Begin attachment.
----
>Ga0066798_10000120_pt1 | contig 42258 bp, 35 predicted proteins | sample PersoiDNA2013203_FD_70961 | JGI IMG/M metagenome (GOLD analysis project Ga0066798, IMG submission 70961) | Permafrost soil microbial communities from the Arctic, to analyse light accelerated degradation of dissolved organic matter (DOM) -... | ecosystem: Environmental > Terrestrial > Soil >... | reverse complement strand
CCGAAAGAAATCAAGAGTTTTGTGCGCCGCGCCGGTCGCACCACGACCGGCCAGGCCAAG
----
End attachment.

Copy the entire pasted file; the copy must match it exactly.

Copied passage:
>Ga0066798_10000120_pt1 | contig 42258 bp, 35 predicted proteins | sample PersoiDNA2013203_FD_70961 | JGI IMG/M metagenome (GOLD analysis project Ga0066798, IMG submission 70961) | Permafrost soil microbial communities from the Arctic, to analyse light accelerated degradation of dissolved organic matter (DOM) -... | ecosystem: Environmental > Terrestrial > Soil >... | reverse complement strand
CCGAAAGAAATCAAGAGTTTTGTGCGCCGCGCCGGTCGCACCACGACCGGCCAGGCCAAG